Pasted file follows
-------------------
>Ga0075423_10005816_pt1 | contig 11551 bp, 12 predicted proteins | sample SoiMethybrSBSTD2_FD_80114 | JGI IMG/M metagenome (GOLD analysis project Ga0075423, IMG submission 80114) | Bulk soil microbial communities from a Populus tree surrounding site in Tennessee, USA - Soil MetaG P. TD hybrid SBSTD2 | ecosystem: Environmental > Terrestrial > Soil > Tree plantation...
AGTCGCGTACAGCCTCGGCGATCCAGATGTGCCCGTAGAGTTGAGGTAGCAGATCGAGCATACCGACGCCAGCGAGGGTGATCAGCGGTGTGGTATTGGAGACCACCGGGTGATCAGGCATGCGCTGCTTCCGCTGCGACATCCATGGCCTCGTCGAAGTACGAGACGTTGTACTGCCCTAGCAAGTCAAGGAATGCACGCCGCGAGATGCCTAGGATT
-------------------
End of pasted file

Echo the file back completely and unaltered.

>Ga0075423_10005816_pt1 | contig 11551 bp, 12 predicted proteins | sample SoiMethybrSBSTD2_FD_80114 | JGI IMG/M metagenome (GOLD analysis project Ga0075423, IMG submission 80114) | Bulk soil microbial communities from a Populus tree surrounding site in Tennessee, USA - Soil MetaG P. TD hybrid SBSTD2 | ecosystem: Environmental > Terrestrial > Soil > Tree plantation...
AGTCGCGTACAGCCTCGGCGATCCAGATGTGCCCGTAGAGTTGAGGTAGCAGATCGAGCATACCGACGCCAGCGAGGGTGATCAGCGGTGTGGTATTGGAGACCACCGGGTGATCAGGCATGCGCTGCTTCCGCTGCGACATCCATGGCCTCGTCGAAGTACGAGACGTTGTACTGCCCTAGCAAGTCAAGGAATGCACGCCGCGAGATGCCTAGGATT